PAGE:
Upper St Clair Panthers Paul Shaffalo looks to win back the Pennsylvania Cup for the West

April 10, 1986

His hockey team had just been summoned off the Mt. Lebanon Recreation Center ice, another concession to the Rec Center’s always cramped schedule. But as Upper St. Clair High School Coach Dave Hornack drinks in the atmosphere of the final days of this most successful season, he allows himself a second to gloat. Even after a less than outstanding practice. After all, his Panthers will play Conestoga for the Class AAA state title at 6 p.m. Saturday at Mt. Lebanon. “Oh, sure, it feels excellent,” he said. “The way we’re looking at it is this is finally our year to take a state championship. And the kids are obviously excited about it.” It has been a most productive year for Hornack, a first-year head coach who became a father six weeks ago. For many, those two events would suffice in themselves. Hornack inherited a talent rich team from his predecessor, Rich King. But last year the Panthers, who had dominated the South Hills Interscholastic Hockey League all season, ran afoul of rival Mt. Lebanon, who rode hot goalkeeping and outstanding offensive play to a 5-0 upset of Upper St. Clair. But they have played through some early and late season miseries, peaking to perfection in outscoring playoff opponents, 33-2, on the way to this matchup with Conestoga, from the Philadelphia suburb of Berwyn. Unbeaten (29-0) and defending state champion Conestoga. “They are a challenge,” Hornack said. “They’ve got a good, high-powered first line and their defense is their real strong point. What it is going to come down to is it’s hard to check those guys. It may come down to goaltending. “What I’ve heard is their closest game was a 4-2 victory (over Malvern Prep, another Philadelphia western suburban power). What I hear is that their defense doesn’t allow a lot of shots. We’ve been in tighter games, and maybe that can work to our advantage.” One of high school sports’ mixed blessings is a frequent lack of background on an upcoming opponent. An absence of power play conversion statistics, shooting and save percent- ages, and videotape studies of penalty killing tendencies of state tournament opponents are part of the blessing/curse of high school sports. All that Hornack knows is that Conestoga defeated Malvern Prep, 9-5, to earn the spot in the state final. But Hornack may know more than he thinks about the Pioneers. All he has to do is pore over his own roster. The identity is striking. “They have a high-powered first line with a dominant center (Dave Smink) just like we do,” Hornack said. “And they rotate their defense- men regularly. “Hopefully, it’ll be an even match and it will put a little pressure on their goaltender and we’ll get a chance to see how he responds. “I talked to Bob Nascenzi (Mt Lebanon’s coach) and he said the wings come up the boards and the center loops. That’s one of the things I’m going to nail down before Friday.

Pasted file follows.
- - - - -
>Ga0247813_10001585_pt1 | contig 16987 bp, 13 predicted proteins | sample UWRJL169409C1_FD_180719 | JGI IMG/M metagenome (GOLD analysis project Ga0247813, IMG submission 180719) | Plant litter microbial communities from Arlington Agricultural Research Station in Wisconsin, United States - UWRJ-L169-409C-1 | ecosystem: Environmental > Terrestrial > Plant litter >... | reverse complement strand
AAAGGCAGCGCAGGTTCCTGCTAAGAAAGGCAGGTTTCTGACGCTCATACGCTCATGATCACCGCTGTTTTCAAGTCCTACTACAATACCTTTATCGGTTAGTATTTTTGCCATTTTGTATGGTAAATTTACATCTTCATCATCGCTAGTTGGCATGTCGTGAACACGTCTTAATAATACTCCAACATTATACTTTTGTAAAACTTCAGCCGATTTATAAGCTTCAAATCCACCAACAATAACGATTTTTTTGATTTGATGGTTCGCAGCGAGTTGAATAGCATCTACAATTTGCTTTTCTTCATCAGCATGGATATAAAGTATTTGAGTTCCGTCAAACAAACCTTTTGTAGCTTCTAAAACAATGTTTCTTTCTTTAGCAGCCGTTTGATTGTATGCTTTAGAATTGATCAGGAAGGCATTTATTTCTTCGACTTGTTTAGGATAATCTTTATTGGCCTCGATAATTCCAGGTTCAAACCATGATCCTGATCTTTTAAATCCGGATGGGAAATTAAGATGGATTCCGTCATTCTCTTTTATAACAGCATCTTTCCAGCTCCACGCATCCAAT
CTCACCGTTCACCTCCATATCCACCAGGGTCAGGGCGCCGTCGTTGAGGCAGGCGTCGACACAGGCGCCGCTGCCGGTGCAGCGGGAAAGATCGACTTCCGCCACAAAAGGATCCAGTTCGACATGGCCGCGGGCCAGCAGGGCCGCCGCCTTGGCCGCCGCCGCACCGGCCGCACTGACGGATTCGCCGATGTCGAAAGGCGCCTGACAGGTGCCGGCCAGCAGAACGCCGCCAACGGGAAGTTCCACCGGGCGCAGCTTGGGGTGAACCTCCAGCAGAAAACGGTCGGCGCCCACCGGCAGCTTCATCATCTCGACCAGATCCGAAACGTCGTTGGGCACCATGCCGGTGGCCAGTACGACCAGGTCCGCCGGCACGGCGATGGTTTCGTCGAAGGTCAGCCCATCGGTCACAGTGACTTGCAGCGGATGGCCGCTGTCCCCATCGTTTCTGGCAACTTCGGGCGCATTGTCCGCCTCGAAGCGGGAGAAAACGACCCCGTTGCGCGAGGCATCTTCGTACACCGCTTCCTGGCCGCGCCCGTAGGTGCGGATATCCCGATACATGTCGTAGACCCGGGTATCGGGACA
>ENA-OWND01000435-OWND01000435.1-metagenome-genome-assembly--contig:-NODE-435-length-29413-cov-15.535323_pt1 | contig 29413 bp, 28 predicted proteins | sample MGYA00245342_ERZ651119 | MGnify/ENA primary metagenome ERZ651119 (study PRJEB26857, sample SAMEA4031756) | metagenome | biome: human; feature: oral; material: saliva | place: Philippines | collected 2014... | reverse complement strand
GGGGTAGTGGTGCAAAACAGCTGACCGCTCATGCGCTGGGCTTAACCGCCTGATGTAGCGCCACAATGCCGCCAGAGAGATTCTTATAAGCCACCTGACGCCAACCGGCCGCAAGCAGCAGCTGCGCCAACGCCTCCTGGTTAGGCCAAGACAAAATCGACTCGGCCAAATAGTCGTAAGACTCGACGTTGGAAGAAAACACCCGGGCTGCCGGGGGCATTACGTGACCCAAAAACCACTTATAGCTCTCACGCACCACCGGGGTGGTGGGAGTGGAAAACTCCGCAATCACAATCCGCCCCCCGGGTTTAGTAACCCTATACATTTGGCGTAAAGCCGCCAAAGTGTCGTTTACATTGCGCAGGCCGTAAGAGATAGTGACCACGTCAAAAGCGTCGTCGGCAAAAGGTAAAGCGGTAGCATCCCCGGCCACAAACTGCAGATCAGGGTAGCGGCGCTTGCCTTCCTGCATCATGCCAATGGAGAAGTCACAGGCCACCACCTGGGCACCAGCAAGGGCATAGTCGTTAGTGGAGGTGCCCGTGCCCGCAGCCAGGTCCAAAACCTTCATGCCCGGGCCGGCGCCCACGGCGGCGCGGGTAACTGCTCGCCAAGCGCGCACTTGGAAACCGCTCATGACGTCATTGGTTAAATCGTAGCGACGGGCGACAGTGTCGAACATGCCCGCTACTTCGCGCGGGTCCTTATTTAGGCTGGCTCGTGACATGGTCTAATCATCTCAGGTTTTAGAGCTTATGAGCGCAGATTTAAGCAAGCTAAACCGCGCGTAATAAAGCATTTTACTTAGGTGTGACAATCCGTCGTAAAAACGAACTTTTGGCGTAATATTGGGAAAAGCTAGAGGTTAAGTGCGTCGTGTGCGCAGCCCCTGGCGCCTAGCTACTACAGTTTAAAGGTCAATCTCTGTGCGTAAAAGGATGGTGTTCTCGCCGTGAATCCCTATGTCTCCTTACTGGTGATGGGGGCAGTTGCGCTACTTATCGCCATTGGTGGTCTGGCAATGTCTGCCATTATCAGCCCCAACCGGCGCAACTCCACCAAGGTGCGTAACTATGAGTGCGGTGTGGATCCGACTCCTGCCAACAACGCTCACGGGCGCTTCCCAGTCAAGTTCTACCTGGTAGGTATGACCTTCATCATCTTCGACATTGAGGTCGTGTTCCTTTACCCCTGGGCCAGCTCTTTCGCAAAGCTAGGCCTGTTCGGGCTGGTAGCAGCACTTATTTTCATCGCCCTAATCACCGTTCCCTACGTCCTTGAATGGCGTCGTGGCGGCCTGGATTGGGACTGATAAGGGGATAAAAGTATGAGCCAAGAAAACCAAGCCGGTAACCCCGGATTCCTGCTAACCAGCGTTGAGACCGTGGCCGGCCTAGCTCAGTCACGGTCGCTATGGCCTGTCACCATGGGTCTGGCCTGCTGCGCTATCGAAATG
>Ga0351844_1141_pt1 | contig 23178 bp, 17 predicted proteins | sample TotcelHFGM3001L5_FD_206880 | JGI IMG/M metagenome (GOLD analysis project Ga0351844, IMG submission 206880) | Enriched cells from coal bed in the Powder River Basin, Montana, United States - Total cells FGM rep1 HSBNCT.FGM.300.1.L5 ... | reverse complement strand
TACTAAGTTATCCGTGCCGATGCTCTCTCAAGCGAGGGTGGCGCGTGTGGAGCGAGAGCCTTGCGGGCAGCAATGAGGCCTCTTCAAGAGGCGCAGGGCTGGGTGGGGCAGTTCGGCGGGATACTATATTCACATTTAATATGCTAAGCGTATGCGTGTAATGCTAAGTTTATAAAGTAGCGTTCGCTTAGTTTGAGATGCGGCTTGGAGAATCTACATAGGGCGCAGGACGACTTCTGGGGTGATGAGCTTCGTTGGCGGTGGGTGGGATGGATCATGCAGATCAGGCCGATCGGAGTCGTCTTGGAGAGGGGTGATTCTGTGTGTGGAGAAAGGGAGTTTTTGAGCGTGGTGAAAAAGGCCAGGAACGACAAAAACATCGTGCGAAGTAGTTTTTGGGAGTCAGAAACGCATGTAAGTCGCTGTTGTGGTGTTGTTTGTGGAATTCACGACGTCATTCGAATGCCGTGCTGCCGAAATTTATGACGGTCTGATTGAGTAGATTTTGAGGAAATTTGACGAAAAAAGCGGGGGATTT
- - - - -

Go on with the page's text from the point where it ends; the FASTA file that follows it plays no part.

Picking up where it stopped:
Phil and Paul Shaffalo

“But that represents a challenge. To do that, they’ve got to play pretty heavy defense. The object is not to just slap it up the boards, because otherwise, you wind up getting the pass intercepted.” Instead, Hornack knows, his talented defensemen and his own high- voltage line of the Shaffalo brothers Phil, and Pete, and Craig Cowan will have to stay in sync with the Panther defensemen. “There’s a lot more movement in what they do than anything we’ve seen,” Hornack said. “We’re used to having the wings pick up their wings. I don’t know that much about Smink somebody I know rattled off some stats. “I do know he’s scored 30-some goals. He’s like Phil. And they’ve got a good, big right wing on that line.” The games within the game. Beside the fond hope that Dave Pennell comes up big in the Upper St. Clair nets, Hornack said depth may be a key factor. “From what I hear their second line matchup with ours will be a key to the game. I look for it to be a back and forth type game. They’re going to be carrying the puck at us a lot, not just dumping it in.” But for Upper St. Clair, there is one final big incentive. In the past five years, eastern team have made off with the state title four times.
“That starts to get under your skin a little,” he said. “I feel we’re the best western representative possible this year and it’s our best shot at the title.”

CREDIT: The Pittsburgh Press
By Paul Smith